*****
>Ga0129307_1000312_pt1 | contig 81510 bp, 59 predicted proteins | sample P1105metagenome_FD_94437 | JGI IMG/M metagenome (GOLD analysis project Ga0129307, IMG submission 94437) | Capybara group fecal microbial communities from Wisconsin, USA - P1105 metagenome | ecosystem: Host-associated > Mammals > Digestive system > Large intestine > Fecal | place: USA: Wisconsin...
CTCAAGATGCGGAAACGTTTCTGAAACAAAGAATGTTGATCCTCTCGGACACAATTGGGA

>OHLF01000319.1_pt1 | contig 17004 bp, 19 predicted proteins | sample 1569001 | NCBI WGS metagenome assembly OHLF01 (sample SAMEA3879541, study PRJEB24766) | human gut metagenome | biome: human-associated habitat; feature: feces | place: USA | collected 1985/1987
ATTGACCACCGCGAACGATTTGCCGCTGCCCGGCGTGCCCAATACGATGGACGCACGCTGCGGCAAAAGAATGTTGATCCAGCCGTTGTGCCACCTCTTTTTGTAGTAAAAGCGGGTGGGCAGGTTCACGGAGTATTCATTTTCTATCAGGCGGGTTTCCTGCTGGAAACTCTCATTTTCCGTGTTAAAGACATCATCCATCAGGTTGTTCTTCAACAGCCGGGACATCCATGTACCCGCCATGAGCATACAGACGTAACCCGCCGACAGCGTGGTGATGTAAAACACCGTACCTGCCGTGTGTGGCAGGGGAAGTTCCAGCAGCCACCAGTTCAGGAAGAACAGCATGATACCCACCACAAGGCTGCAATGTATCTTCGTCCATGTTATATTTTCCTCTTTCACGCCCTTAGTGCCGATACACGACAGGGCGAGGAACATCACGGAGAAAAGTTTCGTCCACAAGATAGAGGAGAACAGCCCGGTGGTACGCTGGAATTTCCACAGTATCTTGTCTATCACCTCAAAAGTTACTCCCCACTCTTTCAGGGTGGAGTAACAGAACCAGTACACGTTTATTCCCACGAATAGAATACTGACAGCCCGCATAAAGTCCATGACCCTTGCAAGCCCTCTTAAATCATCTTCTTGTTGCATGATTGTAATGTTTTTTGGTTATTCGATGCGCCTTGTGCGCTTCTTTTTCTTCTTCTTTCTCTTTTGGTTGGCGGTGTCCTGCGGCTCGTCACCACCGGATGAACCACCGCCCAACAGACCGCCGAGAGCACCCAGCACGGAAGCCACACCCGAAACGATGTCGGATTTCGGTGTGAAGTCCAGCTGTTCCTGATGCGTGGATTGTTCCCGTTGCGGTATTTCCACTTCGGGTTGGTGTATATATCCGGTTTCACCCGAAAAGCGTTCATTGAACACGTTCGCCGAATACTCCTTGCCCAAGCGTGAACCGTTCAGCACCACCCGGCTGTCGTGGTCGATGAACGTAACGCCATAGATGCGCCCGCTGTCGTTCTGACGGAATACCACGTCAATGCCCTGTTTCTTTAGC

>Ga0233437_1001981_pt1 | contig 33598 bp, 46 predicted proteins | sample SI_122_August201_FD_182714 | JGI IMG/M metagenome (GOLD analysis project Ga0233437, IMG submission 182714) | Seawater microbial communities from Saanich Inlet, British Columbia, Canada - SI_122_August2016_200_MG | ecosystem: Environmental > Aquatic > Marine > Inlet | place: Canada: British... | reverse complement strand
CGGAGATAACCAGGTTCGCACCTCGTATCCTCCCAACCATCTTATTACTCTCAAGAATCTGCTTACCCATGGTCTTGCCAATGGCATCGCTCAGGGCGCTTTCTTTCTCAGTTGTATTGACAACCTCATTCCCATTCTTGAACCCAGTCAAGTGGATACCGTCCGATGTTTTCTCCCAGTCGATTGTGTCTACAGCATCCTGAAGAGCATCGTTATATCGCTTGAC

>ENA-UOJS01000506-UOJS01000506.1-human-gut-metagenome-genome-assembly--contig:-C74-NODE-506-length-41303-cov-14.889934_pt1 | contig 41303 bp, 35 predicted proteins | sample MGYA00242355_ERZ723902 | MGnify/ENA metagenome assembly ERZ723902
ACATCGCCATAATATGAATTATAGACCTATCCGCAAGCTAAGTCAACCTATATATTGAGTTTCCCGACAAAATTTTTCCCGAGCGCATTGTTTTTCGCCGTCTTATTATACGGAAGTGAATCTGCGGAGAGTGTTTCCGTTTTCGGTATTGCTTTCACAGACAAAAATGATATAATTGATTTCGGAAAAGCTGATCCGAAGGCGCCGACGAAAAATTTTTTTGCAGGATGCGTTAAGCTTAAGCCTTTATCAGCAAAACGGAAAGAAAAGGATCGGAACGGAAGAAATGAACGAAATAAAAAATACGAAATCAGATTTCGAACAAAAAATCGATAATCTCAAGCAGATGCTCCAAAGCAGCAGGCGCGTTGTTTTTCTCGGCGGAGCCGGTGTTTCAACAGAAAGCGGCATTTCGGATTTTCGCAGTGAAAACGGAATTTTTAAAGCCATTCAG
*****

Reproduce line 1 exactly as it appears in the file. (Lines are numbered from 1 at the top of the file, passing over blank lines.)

>Ga0129307_1000312_pt1 | contig 81510 bp, 59 predicted proteins | sample P1105metagenome_FD_94437 | JGI IMG/M metagenome (GOLD analysis project Ga0129307, IMG submission 94437) | Capybara group fecal microbial communities from Wisconsin, USA - P1105 metagenome | ecosystem: Host-associated > Mammals > Digestive system > Large intestine > Fecal | place: USA: Wisconsin...